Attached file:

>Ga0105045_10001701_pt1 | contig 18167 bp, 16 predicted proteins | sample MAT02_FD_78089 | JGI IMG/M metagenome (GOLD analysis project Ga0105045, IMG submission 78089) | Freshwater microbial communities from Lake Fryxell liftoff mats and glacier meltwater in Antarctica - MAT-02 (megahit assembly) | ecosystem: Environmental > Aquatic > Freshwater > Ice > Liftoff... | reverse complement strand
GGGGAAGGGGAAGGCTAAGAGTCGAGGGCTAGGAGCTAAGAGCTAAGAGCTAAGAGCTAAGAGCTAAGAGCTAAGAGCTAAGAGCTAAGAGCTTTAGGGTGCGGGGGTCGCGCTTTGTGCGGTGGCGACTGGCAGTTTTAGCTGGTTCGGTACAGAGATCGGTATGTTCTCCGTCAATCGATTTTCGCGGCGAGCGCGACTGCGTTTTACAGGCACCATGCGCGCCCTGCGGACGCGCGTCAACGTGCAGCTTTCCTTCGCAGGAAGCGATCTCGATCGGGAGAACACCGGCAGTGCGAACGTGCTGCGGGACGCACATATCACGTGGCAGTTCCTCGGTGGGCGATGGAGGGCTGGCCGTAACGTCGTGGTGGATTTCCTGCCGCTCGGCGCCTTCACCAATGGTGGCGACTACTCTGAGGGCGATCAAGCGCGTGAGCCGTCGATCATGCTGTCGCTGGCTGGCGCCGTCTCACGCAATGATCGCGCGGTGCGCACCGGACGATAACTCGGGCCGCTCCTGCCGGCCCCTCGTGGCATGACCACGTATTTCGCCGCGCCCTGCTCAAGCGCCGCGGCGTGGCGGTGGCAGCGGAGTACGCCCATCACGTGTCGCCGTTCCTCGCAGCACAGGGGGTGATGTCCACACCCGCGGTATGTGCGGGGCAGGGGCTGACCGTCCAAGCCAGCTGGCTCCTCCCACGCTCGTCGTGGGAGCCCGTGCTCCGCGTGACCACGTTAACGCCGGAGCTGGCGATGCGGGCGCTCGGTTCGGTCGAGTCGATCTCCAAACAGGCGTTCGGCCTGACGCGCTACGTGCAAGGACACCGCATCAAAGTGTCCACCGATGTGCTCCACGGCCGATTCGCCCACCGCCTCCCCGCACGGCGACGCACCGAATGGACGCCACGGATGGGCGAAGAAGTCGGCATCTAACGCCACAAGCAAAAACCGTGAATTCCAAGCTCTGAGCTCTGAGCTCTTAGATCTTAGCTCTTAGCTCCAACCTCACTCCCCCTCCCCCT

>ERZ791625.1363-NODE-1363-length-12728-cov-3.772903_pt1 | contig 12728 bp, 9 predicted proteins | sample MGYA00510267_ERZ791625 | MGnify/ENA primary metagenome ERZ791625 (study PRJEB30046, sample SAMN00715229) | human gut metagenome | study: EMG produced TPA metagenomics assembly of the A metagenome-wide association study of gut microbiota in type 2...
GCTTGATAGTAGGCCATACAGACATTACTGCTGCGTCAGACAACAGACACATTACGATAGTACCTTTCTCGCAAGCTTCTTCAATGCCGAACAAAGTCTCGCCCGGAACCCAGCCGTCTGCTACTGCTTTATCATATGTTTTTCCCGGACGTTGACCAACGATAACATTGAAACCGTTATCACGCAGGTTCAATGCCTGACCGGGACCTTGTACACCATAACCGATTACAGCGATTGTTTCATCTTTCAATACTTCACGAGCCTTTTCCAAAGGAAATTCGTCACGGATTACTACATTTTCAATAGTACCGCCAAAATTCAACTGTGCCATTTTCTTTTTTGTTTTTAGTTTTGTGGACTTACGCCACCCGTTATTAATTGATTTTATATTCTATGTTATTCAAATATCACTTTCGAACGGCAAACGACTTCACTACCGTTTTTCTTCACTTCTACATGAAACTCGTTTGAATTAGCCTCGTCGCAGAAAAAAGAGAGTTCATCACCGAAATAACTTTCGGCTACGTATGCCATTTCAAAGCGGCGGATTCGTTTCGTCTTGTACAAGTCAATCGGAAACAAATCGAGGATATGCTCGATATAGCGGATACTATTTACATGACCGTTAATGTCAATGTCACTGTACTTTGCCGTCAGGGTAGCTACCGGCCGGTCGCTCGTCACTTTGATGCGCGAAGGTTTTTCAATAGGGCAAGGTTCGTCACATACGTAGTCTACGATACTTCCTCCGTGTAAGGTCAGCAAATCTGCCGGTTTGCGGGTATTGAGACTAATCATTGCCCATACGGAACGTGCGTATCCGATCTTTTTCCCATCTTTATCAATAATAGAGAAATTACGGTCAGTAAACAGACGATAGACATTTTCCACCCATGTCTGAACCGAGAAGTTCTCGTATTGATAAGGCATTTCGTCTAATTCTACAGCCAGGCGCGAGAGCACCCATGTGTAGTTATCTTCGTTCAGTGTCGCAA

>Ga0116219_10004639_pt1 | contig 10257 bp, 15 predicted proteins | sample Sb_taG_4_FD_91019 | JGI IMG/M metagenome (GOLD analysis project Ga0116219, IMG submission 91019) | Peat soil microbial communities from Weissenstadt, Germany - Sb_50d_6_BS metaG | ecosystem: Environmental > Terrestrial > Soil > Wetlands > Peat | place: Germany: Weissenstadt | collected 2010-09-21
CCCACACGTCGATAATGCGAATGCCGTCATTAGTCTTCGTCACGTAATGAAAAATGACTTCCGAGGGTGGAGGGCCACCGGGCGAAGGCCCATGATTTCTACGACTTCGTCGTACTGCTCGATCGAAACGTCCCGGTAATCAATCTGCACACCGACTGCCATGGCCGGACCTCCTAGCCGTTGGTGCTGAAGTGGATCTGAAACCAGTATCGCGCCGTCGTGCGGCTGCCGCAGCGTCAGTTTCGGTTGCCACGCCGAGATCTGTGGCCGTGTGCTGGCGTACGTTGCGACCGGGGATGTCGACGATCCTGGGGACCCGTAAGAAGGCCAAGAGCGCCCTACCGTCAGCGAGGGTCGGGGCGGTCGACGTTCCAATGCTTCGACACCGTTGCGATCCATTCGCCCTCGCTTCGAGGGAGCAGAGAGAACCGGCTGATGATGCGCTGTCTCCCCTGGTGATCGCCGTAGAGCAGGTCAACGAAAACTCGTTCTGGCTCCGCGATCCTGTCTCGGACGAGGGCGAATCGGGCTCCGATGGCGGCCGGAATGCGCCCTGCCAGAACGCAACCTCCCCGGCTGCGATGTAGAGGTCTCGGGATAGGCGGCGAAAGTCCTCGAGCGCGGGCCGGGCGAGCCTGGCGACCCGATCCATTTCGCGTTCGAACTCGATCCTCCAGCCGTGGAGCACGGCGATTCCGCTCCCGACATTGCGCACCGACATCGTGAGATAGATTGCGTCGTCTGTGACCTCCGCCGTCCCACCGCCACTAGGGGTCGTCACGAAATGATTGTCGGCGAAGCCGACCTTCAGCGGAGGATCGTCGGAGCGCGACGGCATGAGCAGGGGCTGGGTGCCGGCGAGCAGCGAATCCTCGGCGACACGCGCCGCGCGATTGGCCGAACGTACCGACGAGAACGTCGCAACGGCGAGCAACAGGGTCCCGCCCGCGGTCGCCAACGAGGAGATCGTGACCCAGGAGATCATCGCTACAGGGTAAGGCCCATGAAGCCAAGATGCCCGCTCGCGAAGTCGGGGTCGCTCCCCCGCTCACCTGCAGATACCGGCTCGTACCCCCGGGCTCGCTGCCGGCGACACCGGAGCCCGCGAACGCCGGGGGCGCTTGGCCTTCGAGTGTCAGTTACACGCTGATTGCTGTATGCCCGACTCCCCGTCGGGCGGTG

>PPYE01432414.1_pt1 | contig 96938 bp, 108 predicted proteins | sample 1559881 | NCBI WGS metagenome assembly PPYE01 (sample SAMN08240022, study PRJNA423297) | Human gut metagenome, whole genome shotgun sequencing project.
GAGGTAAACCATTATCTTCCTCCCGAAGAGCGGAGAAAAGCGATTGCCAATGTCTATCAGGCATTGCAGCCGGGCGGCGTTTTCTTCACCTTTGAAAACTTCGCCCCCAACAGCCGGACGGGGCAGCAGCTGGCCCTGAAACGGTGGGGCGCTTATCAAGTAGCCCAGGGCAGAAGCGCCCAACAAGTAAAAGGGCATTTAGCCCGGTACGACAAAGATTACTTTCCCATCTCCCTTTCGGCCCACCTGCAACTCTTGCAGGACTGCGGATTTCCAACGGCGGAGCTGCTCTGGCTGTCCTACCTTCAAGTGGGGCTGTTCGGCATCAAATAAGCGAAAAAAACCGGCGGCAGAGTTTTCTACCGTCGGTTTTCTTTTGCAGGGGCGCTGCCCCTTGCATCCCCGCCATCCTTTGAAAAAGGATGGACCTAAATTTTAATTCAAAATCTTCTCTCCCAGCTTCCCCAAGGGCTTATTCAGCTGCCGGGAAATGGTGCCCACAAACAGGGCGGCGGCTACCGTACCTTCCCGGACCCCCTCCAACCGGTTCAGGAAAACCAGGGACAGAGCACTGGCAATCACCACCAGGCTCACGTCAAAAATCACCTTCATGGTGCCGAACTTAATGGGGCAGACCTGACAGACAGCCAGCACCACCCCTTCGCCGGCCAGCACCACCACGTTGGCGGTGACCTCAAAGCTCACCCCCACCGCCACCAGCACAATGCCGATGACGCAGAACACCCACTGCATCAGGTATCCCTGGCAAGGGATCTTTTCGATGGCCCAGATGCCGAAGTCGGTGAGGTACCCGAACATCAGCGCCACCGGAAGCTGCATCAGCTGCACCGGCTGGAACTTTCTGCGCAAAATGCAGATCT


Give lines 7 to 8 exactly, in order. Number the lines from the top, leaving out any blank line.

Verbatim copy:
>PPYE01432414.1_pt1 | contig 96938 bp, 108 predicted proteins | sample 1559881 | NCBI WGS metagenome assembly PPYE01 (sample SAMN08240022, study PRJNA423297) | Human gut metagenome, whole genome shotgun sequencing project.
GAGGTAAACCATTATCTTCCTCCCGAAGAGCGGAGAAAAGCGATTGCCAATGTCTATCAGGCATTGCAGCCGGGCGGCGTTTTCTTCACCTTTGAAAACTTCGCCCCCAACAGCCGGACGGGGCAGCAGCTGGCCCTGAAACGGTGGGGCGCTTATCAAGTAGCCCAGGGCAGAAGCGCCCAACAAGTAAAAGGGCATTTAGCCCGGTACGACAAAGATTACTTTCCCATCTCCCTTTCGGCCCACCTGCAACTCTTGCAGGACTGCGGATTTCCAACGGCGGAGCTGCTCTGGCTGTCCTACCTTCAAGTGGGGCTGTTCGGCATCAAATAAGCGAAAAAAACCGGCGGCAGAGTTTTCTACCGTCGGTTTTCTTTTGCAGGGGCGCTGCCCCTTGCATCCCCGCCATCCTTTGAAAAAGGATGGACCTAAATTTTAATTCAAAATCTTCTCTCCCAGCTTCCCCAAGGGCTTATTCAGCTGCCGGGAAATGGTGCCCACAAACAGGGCGGCGGCTACCGTACCTTCCCGGACCCCCTCCAACCGGTTCAGGAAAACCAGGGACAGAGCACTGGCAATCACCACCAGGCTCACGTCAAAAATCACCTTCATGGTGCCGAACTTAATGGGGCAGACCTGACAGACAGCCAGCACCACCCCTTCGCCGGCCAGCACCACCACGTTGGCGGTGACCTCAAAGCTCACCCCCACCGCCACCAGCACAATGCCGATGACGCAGAACACCCACTGCATCAGGTATCCCTGGCAAGGGATCTTTTCGATGGCCCAGATGCCGAAGTCGGTGAGGTACCCGAACATCAGCGCCACCGGAAGCTGCATCAGCTGCACCGGCTGGAACTTTCTGCGCAAAATGCAGATCT